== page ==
Last month, short-lived subtropical storm Andrea became the first named storm of the 2019 Atlantic hurricane season. It is the fifth year in a row that the first storm of the season formed prior to June 1.

Whenever storms come, Alabama Power employees are prepared to respond.

“We prepare year-round for storms,” said Bobby Hawthorne, Alabama Power Distribution Engineering Service manager. “Due to our location, we are subject to tornadoes, hurricanes, straight-line wind events and ice and snow. We’ve had all these types of weather events occur in our service territory, so we remain prepared to respond.”


“Established emergency response plans have been in place for many years,” Hawthorne continued. “These plans are reviewed and updated on a regular basis to reflect lessons we’ve learned, and lessons learned at other utilities. These updates are based on post-storm critiques and information we’ve learned while assisting other utilities during major storms.”

This year, hurricane forecasters are predicting “near-normal” conditions for 2019, with a 70% chance of nine to 15 named storms with winds of 39 miles per hour or higher. Of those, four to eight could become hurricanes, including two to four “major” hurricanes that reach Category 3 or higher.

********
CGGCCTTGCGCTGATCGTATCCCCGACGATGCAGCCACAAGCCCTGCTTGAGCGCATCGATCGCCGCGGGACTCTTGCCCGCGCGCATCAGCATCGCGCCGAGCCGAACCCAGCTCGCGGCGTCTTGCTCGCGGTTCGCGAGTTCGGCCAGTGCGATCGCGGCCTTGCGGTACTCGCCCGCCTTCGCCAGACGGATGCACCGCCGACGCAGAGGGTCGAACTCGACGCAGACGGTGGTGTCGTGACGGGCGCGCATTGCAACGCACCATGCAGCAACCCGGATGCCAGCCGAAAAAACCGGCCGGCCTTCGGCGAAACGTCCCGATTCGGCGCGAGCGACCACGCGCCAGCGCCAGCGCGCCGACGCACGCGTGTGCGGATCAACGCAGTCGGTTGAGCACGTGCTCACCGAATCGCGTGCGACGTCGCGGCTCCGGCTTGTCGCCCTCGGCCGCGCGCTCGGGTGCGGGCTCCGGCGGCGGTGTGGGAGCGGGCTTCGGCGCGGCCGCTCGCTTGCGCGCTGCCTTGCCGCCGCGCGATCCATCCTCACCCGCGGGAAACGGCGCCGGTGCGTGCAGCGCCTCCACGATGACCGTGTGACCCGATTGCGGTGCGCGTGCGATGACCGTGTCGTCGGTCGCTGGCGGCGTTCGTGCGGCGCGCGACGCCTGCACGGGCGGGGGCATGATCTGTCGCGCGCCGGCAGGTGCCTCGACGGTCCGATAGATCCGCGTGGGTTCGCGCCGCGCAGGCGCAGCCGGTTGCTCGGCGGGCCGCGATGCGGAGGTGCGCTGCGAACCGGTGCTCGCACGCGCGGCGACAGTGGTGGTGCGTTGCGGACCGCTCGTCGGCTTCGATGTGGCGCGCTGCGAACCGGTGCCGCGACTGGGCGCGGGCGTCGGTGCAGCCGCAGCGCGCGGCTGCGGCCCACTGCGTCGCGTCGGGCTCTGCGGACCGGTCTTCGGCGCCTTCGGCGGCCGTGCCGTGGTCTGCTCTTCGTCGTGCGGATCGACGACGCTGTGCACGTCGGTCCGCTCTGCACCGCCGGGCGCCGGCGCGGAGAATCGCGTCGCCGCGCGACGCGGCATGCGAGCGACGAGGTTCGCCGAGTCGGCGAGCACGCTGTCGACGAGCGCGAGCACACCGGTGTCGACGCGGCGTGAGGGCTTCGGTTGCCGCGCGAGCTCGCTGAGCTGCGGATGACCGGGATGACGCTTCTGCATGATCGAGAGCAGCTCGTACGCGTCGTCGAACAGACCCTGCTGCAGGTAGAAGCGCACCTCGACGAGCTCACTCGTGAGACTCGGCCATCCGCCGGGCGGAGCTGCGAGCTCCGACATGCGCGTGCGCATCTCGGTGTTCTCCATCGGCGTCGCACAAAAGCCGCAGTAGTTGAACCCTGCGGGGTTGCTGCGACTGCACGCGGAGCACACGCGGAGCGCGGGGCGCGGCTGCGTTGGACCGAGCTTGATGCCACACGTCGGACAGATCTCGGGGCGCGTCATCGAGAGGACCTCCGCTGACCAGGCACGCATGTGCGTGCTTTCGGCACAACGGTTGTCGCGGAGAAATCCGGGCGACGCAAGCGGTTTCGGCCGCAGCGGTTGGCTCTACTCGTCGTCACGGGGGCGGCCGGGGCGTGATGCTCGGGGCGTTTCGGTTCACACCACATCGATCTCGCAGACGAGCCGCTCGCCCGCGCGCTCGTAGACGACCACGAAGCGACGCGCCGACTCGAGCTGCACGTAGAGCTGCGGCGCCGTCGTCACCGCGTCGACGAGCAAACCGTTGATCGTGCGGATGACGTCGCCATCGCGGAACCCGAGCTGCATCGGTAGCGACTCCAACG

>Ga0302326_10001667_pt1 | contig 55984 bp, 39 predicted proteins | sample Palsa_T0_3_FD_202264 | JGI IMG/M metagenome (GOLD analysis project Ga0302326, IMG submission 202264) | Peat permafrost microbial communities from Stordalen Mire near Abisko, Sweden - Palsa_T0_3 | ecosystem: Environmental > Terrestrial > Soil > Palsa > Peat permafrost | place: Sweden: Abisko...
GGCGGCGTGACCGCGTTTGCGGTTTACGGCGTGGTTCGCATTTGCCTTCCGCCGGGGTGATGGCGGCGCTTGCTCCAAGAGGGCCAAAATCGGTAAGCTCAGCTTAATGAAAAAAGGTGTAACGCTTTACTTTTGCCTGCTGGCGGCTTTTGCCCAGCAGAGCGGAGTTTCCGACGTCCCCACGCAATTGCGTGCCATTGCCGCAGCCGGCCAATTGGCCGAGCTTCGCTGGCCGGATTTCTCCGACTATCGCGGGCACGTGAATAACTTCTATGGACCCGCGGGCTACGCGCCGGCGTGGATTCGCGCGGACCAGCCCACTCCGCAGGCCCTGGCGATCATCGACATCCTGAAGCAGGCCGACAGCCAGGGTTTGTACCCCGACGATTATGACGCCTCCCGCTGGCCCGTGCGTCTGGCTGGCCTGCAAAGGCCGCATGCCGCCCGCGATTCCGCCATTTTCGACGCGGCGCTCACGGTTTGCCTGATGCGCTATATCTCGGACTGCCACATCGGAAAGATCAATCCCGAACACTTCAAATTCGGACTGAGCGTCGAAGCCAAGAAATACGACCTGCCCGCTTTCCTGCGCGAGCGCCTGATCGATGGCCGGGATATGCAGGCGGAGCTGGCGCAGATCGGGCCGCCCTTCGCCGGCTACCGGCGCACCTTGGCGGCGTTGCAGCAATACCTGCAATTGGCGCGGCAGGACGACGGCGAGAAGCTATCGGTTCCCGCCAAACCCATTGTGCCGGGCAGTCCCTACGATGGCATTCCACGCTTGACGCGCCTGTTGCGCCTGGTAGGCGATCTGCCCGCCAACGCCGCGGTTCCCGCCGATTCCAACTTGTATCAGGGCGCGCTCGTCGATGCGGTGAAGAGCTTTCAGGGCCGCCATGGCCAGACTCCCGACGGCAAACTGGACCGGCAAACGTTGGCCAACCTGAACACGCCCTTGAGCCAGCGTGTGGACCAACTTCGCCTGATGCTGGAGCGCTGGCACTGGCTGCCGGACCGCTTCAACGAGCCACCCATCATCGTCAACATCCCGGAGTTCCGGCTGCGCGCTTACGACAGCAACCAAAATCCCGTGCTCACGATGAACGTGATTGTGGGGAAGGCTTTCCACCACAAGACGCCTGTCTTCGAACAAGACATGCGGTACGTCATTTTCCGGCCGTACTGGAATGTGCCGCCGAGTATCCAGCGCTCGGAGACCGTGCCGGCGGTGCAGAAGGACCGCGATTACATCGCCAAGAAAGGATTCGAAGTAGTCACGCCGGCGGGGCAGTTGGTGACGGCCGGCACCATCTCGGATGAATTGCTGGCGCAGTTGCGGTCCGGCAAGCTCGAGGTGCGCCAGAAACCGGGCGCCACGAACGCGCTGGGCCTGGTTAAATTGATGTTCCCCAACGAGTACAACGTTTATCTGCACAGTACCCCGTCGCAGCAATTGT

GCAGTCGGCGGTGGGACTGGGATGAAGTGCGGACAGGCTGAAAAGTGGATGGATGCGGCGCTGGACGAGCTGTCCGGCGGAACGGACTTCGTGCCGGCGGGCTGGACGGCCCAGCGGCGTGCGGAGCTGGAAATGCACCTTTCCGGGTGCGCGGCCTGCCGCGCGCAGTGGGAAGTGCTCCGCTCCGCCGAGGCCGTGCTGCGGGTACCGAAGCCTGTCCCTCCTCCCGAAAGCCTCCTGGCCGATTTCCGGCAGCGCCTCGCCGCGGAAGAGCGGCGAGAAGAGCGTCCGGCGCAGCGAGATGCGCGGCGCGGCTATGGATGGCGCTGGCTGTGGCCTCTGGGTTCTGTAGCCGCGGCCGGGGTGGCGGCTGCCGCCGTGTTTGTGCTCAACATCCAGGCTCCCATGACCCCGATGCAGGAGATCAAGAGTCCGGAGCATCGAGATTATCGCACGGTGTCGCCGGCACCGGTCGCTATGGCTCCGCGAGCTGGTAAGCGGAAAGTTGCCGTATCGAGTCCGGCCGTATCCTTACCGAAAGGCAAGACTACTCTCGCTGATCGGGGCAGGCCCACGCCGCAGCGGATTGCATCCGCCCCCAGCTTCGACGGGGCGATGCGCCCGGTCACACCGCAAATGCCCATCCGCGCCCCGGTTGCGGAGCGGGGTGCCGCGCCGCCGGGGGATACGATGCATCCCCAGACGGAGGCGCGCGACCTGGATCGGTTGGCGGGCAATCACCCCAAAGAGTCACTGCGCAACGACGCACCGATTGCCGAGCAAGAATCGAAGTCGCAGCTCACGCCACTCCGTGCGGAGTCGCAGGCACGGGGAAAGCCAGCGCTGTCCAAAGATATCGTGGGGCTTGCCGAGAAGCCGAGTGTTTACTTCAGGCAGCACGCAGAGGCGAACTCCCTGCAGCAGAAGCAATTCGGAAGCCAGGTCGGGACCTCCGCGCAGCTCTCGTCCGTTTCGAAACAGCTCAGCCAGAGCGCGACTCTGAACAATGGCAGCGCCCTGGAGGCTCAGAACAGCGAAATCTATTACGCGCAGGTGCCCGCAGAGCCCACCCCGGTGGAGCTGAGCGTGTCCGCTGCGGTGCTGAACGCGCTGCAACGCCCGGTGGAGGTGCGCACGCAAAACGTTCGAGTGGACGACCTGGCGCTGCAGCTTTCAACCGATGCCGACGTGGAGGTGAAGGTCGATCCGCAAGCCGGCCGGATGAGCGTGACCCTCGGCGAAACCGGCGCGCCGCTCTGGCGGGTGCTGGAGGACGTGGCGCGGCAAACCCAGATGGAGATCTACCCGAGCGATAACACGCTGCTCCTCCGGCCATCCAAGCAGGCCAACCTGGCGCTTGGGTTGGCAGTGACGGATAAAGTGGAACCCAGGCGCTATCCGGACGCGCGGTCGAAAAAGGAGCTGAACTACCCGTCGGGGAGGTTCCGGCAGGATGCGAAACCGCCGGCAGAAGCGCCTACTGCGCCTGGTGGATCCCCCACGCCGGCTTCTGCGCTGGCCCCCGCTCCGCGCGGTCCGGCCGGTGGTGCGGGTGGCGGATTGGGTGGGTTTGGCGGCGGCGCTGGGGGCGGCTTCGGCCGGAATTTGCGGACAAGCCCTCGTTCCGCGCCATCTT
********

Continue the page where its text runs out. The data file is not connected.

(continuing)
Many utilities, including Alabama Power, have agreements for mutual assistance in the event of natural disasters and storms. This is often why convoys of utility vehicles are seen headed to the location of the latest large storm or disaster. The mutual assistance network is a cornerstone of electric utility operations during large storms with widespread outages.

Improvements in technology also are helping improve storm planning and response. “Our integrated distribution management system is becoming smarter and smarter,” Hawthorne said, referring to the core technologies the company uses to gather data on the condition of the grid, during fair weather and foul, including information about outages.

“The system allows operators to know more precisely where the damage has occurred so that crews can be deployed quicker to reduce outage times. It also automatically reroutes sources of power to impacted areas, minimizing the number of customers affected by the severe weather,” Hawthorne said.